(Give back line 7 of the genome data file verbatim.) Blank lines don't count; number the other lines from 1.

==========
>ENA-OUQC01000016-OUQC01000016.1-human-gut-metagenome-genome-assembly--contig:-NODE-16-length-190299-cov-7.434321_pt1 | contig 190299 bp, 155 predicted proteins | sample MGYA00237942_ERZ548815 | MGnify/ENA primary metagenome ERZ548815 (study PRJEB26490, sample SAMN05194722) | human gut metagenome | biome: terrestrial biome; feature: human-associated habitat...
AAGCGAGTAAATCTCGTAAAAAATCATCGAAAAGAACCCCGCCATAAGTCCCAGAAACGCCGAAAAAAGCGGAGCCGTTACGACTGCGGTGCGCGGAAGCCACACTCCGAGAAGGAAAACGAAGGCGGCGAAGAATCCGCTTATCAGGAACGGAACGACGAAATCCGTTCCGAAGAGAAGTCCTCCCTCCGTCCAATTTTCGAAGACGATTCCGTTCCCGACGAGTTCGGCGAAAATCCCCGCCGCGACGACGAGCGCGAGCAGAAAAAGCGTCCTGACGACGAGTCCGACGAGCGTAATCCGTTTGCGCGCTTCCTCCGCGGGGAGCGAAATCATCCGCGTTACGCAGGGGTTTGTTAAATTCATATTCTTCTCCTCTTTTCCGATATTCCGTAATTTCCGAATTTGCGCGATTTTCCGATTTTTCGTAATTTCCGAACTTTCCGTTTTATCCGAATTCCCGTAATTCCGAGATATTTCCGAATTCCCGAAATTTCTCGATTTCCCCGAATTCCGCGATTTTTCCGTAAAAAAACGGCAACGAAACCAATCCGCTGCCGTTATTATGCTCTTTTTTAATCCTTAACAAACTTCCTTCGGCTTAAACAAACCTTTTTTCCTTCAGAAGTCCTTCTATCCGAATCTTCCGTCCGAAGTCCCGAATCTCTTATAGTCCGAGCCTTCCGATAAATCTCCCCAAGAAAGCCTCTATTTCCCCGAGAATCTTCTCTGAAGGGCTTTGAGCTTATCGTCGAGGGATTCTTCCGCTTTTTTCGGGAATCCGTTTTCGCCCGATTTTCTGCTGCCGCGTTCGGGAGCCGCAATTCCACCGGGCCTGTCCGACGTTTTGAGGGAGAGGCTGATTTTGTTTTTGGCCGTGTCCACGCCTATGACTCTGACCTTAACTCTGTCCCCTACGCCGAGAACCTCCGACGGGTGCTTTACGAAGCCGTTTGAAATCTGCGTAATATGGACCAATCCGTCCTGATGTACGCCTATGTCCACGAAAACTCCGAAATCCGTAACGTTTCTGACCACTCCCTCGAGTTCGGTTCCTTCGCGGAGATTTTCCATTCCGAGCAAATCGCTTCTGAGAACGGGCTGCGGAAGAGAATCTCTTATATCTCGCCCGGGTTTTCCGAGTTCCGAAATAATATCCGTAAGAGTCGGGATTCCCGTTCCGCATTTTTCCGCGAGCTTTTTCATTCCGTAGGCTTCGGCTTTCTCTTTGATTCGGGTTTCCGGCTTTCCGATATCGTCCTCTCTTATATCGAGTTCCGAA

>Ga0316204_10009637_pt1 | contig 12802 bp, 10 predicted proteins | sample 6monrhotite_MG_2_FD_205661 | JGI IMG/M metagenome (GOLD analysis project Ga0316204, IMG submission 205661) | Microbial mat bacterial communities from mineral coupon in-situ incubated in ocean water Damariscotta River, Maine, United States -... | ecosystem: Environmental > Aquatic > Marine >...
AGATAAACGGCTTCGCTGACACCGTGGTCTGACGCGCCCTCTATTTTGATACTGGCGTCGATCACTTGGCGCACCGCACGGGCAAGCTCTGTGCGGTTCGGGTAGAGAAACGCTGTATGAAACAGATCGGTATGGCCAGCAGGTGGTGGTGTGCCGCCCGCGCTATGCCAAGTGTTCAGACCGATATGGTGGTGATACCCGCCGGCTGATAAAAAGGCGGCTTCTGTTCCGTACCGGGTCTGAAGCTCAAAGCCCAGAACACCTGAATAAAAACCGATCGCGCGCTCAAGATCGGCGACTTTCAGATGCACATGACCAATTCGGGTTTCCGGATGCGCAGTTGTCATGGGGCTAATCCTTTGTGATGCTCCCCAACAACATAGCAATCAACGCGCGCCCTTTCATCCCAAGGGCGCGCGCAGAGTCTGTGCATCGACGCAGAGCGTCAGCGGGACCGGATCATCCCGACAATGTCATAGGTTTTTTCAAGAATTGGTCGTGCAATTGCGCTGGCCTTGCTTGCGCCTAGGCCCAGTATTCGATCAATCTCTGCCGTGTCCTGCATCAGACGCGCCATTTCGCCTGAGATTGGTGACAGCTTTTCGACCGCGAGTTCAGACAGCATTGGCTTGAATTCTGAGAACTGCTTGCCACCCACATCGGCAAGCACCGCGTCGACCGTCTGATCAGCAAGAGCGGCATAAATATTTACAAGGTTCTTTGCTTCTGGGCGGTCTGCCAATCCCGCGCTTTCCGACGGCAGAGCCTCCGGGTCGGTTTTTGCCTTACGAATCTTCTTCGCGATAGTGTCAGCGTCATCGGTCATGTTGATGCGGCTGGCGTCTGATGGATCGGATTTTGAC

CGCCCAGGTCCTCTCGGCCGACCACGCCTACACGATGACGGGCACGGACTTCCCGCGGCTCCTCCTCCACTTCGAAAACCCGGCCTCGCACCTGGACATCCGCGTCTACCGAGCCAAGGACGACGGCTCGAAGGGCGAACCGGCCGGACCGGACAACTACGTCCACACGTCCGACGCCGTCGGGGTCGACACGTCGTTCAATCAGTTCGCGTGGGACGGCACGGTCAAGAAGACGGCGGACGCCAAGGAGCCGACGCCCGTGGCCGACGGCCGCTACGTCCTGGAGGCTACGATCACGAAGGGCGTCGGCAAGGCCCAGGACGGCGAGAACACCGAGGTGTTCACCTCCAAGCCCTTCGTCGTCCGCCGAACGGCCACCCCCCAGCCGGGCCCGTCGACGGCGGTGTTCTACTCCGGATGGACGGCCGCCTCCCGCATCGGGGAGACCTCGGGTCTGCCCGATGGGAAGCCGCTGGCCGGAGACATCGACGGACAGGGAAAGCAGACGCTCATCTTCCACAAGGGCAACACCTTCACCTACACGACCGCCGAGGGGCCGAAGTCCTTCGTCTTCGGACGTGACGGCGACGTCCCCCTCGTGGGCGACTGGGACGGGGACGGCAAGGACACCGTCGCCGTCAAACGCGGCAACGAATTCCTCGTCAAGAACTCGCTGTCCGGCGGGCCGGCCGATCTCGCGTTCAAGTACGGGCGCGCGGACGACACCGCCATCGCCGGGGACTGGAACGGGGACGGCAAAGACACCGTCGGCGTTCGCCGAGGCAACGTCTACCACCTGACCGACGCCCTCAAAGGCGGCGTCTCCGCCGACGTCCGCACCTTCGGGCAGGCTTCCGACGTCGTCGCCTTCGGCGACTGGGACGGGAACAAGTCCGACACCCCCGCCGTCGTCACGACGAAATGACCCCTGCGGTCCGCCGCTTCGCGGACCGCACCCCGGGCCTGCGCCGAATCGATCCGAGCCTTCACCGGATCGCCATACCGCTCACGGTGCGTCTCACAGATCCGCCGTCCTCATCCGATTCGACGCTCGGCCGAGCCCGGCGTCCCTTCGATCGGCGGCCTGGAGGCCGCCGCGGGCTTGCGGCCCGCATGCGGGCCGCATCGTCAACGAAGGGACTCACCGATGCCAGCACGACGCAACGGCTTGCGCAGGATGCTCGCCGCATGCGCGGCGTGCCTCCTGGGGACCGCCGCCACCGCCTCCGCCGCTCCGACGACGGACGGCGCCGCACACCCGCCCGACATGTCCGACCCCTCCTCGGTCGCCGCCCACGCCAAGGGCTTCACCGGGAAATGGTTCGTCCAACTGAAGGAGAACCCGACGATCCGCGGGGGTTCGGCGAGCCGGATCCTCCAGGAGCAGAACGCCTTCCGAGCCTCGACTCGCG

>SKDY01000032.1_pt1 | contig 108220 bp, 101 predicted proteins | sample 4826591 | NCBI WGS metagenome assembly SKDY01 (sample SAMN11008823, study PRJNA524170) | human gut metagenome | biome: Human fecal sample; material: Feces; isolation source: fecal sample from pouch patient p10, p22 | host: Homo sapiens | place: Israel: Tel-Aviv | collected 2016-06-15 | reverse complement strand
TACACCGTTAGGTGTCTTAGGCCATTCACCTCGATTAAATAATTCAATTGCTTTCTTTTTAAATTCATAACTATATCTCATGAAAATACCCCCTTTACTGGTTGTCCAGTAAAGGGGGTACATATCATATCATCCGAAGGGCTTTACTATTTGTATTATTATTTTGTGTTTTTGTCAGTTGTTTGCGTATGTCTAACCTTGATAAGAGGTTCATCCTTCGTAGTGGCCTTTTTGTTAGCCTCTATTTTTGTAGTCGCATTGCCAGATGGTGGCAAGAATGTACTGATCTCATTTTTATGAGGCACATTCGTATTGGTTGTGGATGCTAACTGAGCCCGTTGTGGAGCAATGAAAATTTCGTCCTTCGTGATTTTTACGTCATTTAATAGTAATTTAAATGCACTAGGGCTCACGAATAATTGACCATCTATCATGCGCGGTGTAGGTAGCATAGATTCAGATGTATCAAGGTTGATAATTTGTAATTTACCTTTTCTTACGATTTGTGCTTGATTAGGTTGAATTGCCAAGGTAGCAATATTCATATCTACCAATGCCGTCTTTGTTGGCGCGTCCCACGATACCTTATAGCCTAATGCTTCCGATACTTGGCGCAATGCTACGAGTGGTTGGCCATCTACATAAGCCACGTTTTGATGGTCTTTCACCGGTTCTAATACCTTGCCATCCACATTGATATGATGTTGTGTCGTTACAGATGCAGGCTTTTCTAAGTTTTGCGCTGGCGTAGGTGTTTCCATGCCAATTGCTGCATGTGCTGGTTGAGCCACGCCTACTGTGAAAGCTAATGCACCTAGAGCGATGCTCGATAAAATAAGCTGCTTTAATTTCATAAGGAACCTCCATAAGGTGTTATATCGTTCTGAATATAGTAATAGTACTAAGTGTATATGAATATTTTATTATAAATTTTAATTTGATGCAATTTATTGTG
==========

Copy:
TACACCGTTAGGTGTCTTAGGCCATTCACCTCGATTAAATAATTCAATTGCTTTCTTTTTAAATTCATAACTATATCTCATGAAAATACCCCCTTTACTGGTTGTCCAGTAAAGGGGGTACATATCATATCATCCGAAGGGCTTTACTATTTGTATTATTATTTTGTGTTTTTGTCAGTTGTTTGCGTATGTCTAACCTTGATAAGAGGTTCATCCTTCGTAGTGGCCTTTTTGTTAGCCTCTATTTTTGTAGTCGCATTGCCAGATGGTGGCAAGAATGTACTGATCTCATTTTTATGAGGCACATTCGTATTGGTTGTGGATGCTAACTGAGCCCGTTGTGGAGCAATGAAAATTTCGTCCTTCGTGATTTTTACGTCATTTAATAGTAATTTAAATGCACTAGGGCTCACGAATAATTGACCATCTATCATGCGCGGTGTAGGTAGCATAGATTCAGATGTATCAAGGTTGATAATTTGTAATTTACCTTTTCTTACGATTTGTGCTTGATTAGGTTGAATTGCCAAGGTAGCAATATTCATATCTACCAATGCCGTCTTTGTTGGCGCGTCCCACGATACCTTATAGCCTAATGCTTCCGATACTTGGCGCAATGCTACGAGTGGTTGGCCATCTACATAAGCCACGTTTTGATGGTCTTTCACCGGTTCTAATACCTTGCCATCCACATTGATATGATGTTGTGTCGTTACAGATGCAGGCTTTTCTAAGTTTTGCGCTGGCGTAGGTGTTTCCATGCCAATTGCTGCATGTGCTGGTTGAGCCACGCCTACTGTGAAAGCTAATGCACCTAGAGCGATGCTCGATAAAATAAGCTGCTTTAATTTCATAAGGAACCTCCATAAGGTGTTATATCGTTCTGAATATAGTAATAGTACTAAGTGTATATGAATATTTTATTATAAATTTTAATTTGATGCAATTTATTGTG